08.31.2010 0

Time to Get to Work

  • On: 09/01/2010 09:43:53
  • In: Elections
  • By Bill Wilson

    This past weekend saw another significant rally on the nation’s capital by the tea party movement, this time organized by FOX News host Glenn Beck. Estimates suggest that the event, billed the “Restoring Honor Rally,” drew hundreds of thousands of supporters, opposing the expansive role government has seized over the lives of millions of Americans.

    For what it set out to do, the event was a success. It sought to honor “our heroes, our heritage and our future.” It also was intended to be non-political, and speeches made at the event focused instead on patriotic and religious themes, praising the military, and “turning back to the values and principles that made us great,” which Beck said “can unite us.”

    For the sake of the nation and so those principles might endure, Beck said Americans “must discover them again.”

    Beck praised the “American experiment” in self-government, saying that the U.S. is “not just a country, it’s an idea, that man can rule himself.” Beck posed a choice to the American people, asking, “do we today say the experiment cannot work, [that] man must be ruled by someone?”

    Ultimately, the choice he posed is between two conditions of man: slavery, or liberty. To submit to an all-powerful government, or to accept responsibility for governing our own lives. “Do we no longer believe in the individual, and the power of the individual? Do we no longer believe in dreams, and the power of one person making a difference? I testify to you here and now: One man can change the world,” Beck declared.

    A powerful message, to say the least. How best to do so, however, how best to reclaim the nation and reinstate self-government, was not directly addressed by the rally or in Beck’s passionate plea for “faith, hope, and charity.”

    Rest assured, the means are indeed political, if even the rally was not. Americans who hope to restore a constitutional, limited form of government must participate in the nation’s political processes. They must continue to involve themselves with political primaries, in selecting candidates that best represent their values.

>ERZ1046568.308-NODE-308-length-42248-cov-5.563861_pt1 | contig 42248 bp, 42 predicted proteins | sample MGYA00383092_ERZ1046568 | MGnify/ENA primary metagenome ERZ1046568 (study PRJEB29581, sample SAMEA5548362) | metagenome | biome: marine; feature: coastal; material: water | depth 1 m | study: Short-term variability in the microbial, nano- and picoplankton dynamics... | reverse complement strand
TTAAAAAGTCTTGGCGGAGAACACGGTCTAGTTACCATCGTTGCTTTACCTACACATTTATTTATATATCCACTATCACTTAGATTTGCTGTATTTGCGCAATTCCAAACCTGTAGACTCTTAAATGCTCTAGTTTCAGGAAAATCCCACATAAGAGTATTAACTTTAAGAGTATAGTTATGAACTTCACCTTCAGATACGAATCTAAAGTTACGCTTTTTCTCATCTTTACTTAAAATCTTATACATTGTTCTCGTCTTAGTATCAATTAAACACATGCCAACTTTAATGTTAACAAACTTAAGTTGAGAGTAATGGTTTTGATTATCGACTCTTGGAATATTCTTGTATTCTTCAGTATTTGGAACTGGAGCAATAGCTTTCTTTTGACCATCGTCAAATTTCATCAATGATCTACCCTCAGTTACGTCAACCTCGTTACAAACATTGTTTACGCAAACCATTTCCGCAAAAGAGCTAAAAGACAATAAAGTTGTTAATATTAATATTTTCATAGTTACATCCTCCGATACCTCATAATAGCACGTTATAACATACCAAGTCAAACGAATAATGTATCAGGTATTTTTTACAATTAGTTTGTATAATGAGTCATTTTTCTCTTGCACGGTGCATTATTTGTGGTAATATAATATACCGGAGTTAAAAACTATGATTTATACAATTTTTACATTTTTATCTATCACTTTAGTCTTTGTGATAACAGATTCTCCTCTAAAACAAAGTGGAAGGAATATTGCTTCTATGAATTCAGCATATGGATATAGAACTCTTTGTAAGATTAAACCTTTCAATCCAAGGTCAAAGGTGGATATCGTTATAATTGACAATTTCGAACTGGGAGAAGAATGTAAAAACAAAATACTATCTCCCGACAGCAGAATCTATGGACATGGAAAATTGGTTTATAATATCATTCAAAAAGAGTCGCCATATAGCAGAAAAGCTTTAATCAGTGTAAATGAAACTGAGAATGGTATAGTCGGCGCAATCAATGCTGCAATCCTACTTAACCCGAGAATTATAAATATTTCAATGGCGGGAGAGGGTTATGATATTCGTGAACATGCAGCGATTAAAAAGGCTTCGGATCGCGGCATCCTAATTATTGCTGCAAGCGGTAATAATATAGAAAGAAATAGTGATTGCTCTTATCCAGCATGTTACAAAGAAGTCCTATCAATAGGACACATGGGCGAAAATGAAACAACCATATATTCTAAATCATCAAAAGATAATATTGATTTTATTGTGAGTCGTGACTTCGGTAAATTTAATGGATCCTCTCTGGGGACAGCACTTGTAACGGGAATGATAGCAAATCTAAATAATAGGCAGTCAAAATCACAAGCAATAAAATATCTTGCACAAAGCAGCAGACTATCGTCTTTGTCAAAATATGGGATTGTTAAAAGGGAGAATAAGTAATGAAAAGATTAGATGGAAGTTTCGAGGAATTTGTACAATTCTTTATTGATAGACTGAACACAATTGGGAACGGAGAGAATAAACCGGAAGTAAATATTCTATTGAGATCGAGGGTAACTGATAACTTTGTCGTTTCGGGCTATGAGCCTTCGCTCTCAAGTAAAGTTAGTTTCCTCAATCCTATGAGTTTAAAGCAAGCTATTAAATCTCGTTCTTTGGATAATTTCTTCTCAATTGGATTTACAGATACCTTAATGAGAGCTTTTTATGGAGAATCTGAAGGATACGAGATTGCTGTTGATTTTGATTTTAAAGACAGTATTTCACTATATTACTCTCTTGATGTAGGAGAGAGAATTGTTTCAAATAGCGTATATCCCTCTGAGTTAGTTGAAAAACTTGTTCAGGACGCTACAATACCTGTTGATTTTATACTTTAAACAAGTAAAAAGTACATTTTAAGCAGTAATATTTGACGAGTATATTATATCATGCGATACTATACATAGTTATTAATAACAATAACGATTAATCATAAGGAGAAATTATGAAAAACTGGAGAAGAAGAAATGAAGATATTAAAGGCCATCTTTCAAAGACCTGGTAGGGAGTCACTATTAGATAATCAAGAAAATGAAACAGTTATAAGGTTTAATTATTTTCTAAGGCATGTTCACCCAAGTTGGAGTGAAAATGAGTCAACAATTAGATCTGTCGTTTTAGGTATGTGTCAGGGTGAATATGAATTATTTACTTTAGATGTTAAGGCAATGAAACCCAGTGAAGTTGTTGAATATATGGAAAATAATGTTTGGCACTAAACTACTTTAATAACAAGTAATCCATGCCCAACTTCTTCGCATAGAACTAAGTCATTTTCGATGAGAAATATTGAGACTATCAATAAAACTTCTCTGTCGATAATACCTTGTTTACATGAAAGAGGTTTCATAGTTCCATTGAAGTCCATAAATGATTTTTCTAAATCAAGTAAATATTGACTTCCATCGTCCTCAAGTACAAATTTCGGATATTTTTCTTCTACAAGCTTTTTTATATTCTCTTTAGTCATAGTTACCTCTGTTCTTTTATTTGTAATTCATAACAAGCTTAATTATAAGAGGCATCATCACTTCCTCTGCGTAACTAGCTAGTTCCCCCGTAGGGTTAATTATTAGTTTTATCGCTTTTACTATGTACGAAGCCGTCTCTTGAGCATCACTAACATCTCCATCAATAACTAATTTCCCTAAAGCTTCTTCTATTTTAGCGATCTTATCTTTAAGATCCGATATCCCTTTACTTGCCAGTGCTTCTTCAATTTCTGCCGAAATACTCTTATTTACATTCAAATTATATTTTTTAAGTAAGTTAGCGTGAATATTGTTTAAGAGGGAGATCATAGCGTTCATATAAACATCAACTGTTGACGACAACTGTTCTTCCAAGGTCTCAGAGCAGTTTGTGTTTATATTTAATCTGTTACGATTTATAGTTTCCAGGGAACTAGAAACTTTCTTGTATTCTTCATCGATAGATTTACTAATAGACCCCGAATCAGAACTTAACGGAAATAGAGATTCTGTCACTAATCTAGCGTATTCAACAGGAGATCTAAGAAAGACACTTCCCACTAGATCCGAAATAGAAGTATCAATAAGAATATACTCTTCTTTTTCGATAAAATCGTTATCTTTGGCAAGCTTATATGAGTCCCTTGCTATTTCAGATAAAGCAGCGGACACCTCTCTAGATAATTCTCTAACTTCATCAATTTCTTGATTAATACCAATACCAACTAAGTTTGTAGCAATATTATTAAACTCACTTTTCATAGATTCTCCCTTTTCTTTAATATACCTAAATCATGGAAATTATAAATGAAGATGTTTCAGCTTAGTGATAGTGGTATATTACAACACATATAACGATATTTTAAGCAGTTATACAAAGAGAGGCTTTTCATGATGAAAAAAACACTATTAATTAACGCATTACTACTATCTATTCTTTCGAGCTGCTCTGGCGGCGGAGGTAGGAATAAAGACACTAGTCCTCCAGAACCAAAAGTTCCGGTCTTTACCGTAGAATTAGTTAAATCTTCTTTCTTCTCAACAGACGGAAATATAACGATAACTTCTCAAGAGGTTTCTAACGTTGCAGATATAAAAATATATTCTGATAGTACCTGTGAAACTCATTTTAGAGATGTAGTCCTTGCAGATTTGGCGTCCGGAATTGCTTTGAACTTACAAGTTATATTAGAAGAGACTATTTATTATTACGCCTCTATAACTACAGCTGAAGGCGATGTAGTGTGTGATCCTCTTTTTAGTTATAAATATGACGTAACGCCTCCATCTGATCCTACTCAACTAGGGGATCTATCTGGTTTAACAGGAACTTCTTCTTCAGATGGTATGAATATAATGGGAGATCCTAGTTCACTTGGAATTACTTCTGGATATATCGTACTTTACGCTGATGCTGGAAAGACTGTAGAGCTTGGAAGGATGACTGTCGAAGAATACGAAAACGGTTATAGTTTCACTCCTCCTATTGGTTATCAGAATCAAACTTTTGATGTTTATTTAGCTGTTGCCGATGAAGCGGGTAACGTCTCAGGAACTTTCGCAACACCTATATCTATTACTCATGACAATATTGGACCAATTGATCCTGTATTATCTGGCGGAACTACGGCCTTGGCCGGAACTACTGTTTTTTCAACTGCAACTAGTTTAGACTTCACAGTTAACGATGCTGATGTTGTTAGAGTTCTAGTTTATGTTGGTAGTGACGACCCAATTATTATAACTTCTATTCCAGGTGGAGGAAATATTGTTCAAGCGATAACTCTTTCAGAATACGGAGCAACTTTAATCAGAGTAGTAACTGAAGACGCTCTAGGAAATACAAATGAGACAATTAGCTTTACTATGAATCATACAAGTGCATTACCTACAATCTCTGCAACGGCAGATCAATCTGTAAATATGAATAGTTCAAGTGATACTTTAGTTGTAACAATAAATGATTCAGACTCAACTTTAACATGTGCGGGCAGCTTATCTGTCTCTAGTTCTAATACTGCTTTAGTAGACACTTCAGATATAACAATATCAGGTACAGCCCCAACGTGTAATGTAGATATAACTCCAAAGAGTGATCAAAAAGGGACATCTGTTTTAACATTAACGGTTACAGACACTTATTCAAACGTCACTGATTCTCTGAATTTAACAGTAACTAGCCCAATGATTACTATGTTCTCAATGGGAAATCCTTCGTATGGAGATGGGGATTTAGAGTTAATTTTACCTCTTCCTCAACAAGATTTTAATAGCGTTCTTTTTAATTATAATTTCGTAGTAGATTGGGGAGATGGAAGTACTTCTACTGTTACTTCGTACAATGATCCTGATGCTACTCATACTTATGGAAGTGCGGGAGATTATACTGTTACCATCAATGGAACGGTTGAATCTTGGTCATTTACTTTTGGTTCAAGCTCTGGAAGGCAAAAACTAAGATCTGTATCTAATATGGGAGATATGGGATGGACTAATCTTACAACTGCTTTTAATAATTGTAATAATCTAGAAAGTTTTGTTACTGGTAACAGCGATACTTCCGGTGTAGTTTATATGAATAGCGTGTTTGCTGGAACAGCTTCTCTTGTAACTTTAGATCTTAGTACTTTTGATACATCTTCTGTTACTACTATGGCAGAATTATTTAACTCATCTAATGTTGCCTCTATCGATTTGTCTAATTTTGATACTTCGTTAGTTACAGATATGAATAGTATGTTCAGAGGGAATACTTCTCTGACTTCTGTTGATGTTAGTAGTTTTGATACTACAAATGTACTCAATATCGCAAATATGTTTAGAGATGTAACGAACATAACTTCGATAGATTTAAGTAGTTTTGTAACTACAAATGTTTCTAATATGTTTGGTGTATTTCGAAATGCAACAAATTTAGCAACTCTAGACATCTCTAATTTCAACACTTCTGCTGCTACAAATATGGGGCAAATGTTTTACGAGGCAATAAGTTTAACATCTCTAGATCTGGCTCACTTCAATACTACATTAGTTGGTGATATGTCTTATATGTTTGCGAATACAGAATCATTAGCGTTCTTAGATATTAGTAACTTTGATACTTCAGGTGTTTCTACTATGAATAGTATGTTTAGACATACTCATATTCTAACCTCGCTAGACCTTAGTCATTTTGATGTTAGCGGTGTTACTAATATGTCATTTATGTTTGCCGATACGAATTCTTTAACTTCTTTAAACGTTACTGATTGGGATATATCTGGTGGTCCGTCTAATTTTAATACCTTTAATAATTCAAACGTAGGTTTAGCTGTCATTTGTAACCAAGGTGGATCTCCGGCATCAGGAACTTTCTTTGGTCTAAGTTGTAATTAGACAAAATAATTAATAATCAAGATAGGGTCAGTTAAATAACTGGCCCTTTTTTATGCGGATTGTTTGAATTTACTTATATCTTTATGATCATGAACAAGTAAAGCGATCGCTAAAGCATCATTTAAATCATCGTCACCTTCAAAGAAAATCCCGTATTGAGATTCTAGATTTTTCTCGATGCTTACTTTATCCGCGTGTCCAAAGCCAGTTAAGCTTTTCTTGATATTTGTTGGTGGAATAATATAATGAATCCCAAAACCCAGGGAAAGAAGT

They must volunteer their time and resources to those campaigns, knock on doors, help raise money, and make phone calls. And once the elections have passed in November, they must hold their elected representatives accountable for their actions, and be ever-vigilant in demanding policies that enhance liberty and limit government’s powers.

    They can never again be silent when government overreaches, as it surely will.

    The goals set out at Beck’s rally, and at thousands of other tea party rallies nationwide that have taken place, will not be accomplished without very specific actions on the part of hundreds of thousands of Americans — in political campaigns.

    Ultimately, 2010 is a test for the tea parties and other citizen activists — and an opportunity. Can their energy be directed to changing the administration of government in Washington? Can they persuade elected officials to rein in the national debt, to eliminate wasteful spending, to repeal harmful regulations and to stop raising taxes?

    Can they change who wields power?

    Time will tell, but what must be done by the people right now is not in Washington. It is in their local towns and communities nationwide. Beck was right to take a moment to reflect on what the nation stands for, but now it’s time to get to work. As he said, “It’s what we do from here that matters.”

    Bill Wilson is the President of Americans for Limited Government.

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